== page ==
In physics, as in science generally, most phenomena can be understood in more than one way: the gas in an engine obeys not only the laws of thermodynamics but also those of the motion of its molecules.
The different theories correspond to different levels of description. These must overlap, but their consilience is far from straightforward because they seem based on incompatible concepts.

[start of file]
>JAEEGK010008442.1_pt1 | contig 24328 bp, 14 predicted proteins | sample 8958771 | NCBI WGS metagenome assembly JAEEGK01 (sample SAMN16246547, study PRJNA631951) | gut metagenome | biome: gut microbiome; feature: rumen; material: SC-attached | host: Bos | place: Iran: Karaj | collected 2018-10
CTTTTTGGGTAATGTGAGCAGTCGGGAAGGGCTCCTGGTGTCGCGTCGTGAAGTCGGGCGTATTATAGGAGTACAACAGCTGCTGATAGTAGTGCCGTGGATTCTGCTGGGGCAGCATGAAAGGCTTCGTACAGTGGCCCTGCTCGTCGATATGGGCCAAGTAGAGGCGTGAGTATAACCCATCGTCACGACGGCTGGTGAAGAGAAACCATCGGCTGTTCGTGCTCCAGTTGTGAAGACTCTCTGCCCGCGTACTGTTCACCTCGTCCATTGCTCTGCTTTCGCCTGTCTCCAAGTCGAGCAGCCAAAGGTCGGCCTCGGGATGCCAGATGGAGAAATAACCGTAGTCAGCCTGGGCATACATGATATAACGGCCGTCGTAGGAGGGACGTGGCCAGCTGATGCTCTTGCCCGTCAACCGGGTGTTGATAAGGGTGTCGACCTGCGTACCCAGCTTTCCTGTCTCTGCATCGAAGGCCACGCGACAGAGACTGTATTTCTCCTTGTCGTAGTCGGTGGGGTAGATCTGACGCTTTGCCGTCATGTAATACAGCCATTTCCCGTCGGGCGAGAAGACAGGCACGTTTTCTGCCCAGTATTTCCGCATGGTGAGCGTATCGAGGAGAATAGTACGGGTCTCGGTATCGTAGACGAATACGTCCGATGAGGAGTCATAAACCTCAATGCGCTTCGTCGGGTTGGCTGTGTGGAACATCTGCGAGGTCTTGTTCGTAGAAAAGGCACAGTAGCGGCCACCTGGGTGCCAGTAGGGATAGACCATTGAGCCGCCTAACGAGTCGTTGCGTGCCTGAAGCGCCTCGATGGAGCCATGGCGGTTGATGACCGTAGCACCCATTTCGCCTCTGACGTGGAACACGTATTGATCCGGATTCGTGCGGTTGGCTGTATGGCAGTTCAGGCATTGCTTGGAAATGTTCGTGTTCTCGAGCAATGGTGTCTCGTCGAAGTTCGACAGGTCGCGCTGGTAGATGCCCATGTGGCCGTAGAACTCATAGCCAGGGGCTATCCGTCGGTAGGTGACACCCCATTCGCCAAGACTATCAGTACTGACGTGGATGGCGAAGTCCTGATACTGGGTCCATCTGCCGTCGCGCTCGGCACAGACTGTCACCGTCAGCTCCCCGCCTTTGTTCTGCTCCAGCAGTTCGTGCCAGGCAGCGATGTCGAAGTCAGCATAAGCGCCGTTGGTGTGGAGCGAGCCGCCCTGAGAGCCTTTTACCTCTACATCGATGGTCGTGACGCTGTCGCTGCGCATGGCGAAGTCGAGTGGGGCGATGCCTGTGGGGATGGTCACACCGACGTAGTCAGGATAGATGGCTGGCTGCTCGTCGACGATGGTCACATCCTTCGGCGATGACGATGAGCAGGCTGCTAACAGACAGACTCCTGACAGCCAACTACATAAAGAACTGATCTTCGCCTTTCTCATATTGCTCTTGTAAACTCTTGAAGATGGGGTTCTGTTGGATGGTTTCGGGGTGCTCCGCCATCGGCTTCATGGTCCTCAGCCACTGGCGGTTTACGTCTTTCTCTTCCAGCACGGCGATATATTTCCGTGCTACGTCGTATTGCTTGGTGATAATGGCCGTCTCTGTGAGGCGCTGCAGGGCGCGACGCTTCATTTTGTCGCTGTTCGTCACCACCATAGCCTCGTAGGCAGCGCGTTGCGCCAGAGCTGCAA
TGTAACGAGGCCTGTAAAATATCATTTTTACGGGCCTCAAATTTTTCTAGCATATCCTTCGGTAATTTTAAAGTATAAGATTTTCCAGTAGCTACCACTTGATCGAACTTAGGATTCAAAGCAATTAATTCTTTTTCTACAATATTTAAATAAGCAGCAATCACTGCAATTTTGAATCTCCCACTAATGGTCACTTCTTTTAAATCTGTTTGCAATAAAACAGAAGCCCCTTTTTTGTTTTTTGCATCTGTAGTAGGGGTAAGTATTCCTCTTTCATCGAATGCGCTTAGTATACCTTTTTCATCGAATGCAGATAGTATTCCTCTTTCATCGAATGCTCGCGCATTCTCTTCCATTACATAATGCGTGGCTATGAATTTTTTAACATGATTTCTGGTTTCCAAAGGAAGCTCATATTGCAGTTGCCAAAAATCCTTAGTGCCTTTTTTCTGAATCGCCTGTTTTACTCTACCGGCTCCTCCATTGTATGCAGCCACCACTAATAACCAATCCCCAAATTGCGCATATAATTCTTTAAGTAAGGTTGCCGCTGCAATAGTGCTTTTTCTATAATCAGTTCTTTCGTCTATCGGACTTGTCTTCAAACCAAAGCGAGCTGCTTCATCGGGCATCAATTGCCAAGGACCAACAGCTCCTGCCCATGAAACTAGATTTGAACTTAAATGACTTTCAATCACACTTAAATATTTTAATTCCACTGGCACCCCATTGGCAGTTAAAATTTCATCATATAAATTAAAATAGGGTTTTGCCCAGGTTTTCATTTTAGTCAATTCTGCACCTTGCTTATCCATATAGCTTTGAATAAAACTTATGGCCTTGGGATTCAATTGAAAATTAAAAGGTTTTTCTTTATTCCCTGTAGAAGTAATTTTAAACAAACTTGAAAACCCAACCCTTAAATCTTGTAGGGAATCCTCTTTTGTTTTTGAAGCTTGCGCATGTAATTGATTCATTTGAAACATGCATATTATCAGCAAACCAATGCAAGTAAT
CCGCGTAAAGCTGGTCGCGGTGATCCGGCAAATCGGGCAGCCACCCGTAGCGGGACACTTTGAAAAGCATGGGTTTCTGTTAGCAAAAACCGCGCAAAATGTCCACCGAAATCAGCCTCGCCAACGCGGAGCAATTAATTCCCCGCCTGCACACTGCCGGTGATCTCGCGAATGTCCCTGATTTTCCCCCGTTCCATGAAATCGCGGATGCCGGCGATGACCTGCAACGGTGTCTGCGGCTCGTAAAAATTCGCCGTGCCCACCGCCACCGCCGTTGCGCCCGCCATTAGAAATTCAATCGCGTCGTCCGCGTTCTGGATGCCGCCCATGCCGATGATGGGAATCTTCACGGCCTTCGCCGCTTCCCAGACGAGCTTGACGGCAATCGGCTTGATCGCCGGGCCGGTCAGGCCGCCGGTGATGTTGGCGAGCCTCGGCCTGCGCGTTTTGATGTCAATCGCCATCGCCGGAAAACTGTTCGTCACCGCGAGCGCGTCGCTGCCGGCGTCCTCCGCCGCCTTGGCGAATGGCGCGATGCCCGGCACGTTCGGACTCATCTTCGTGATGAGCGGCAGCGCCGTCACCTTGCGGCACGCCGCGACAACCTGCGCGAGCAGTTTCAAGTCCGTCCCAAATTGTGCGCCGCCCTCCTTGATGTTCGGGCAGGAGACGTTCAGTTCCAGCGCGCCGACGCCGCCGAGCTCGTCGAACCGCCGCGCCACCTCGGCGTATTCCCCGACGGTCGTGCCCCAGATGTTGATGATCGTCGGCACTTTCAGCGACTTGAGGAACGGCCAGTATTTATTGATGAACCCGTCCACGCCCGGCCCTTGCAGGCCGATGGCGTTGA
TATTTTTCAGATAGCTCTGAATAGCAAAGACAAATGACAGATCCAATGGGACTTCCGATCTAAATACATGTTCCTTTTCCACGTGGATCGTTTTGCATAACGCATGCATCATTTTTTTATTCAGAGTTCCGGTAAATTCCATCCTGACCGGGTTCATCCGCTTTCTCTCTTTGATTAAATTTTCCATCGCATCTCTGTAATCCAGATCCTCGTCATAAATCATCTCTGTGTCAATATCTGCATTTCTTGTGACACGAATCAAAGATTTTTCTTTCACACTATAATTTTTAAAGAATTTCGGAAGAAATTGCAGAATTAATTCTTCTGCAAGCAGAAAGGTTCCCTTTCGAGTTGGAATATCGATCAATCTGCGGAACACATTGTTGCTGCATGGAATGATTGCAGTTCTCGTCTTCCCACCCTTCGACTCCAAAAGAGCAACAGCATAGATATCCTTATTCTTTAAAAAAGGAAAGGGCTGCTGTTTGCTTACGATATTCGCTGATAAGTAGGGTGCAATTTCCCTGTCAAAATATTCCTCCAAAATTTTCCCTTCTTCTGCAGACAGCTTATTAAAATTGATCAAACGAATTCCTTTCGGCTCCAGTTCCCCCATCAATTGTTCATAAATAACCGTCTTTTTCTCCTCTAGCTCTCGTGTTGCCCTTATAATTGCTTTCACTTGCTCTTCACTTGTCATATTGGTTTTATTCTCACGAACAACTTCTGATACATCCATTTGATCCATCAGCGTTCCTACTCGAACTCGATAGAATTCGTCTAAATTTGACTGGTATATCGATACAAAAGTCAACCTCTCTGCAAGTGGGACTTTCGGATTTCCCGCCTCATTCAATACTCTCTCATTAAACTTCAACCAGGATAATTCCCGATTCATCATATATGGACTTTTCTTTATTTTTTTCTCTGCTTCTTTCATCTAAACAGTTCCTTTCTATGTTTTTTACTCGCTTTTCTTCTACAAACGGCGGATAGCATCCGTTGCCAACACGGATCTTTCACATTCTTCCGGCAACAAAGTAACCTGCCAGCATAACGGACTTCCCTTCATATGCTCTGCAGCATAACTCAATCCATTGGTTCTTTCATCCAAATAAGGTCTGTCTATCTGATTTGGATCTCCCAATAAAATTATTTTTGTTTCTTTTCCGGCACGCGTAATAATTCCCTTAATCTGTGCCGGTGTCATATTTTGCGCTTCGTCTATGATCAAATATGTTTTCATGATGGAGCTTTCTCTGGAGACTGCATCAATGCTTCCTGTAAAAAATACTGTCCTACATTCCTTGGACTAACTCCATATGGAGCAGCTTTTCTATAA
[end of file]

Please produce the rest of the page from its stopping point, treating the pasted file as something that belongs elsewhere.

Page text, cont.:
The discordance arises from the fact, appreciated in its generality only recently, that the limit in which the more encompassing theory reduces to the less general (usually older) theory is mathematically singular.
One consequence is a range of phenomena, of intense current interest, inhabiting the borderlands between the theories.
I will explore this theme with examples from the physics of fluids, light and the quantum world.